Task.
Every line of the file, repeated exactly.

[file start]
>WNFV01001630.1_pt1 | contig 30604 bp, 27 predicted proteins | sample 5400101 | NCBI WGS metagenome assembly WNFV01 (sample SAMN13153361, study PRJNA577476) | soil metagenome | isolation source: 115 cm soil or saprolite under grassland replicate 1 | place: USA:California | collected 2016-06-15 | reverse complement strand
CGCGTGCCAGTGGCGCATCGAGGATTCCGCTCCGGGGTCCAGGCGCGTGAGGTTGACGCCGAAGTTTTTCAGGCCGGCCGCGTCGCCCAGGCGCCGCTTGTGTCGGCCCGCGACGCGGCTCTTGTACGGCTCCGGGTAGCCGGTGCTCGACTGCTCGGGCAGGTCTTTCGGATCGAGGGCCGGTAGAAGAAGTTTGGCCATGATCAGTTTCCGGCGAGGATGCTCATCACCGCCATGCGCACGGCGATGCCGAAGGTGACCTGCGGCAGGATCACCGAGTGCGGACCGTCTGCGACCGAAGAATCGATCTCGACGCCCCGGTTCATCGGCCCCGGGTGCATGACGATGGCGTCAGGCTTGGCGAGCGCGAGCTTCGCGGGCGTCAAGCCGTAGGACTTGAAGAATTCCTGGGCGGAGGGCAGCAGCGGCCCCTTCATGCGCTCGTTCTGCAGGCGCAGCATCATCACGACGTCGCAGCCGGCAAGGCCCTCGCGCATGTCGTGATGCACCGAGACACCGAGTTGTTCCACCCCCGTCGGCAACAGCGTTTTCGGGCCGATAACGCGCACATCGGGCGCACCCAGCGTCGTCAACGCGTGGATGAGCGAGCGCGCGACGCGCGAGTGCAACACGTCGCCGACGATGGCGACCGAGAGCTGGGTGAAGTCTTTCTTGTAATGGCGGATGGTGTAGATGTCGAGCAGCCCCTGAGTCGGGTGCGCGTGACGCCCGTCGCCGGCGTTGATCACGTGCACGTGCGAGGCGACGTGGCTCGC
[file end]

>WNFV01001630.1_pt1 | contig 30604 bp, 27 predicted proteins | sample 5400101 | NCBI WGS metagenome assembly WNFV01 (sample SAMN13153361, study PRJNA577476) | soil metagenome | isolation source: 115 cm soil or saprolite under grassland replicate 1 | place: USA:California | collected 2016-06-15 | reverse complement strand
CGCGTGCCAGTGGCGCATCGAGGATTCCGCTCCGGGGTCCAGGCGCGTGAGGTTGACGCCGAAGTTTTTCAGGCCGGCCGCGTCGCCCAGGCGCCGCTTGTGTCGGCCCGCGACGCGGCTCTTGTACGGCTCCGGGTAGCCGGTGCTCGACTGCTCGGGCAGGTCTTTCGGATCGAGGGCCGGTAGAAGAAGTTTGGCCATGATCAGTTTCCGGCGAGGATGCTCATCACCGCCATGCGCACGGCGATGCCGAAGGTGACCTGCGGCAGGATCACCGAGTGCGGACCGTCTGCGACCGAAGAATCGATCTCGACGCCCCGGTTCATCGGCCCCGGGTGCATGACGATGGCGTCAGGCTTGGCGAGCGCGAGCTTCGCGGGCGTCAAGCCGTAGGACTTGAAGAATTCCTGGGCGGAGGGCAGCAGCGGCCCCTTCATGCGCTCGTTCTGCAGGCGCAGCATCATCACGACGTCGCAGCCGGCAAGGCCCTCGCGCATGTCGTGATGCACCGAGACACCGAGTTGTTCCACCCCCGTCGGCAACAGCGTTTTCGGGCCGATAACGCGCACATCGGGCGCACCCAGCGTCGTCAACGCGTGGATGAGCGAGCGCGCGACGCGCGAGTGCAACACGTCGCCGACGATGGCGACCGAGAGCTGGGTGAAGTCTTTCTTGTAATGGCGGATGGTGTAGATGTCGAGCAGCCCCTGAGTCGGGTGCGCGTGACGCCCGTCGCCGGCGTTGATCACGTGCACGTGCGAGGCGACGTGGCTCGC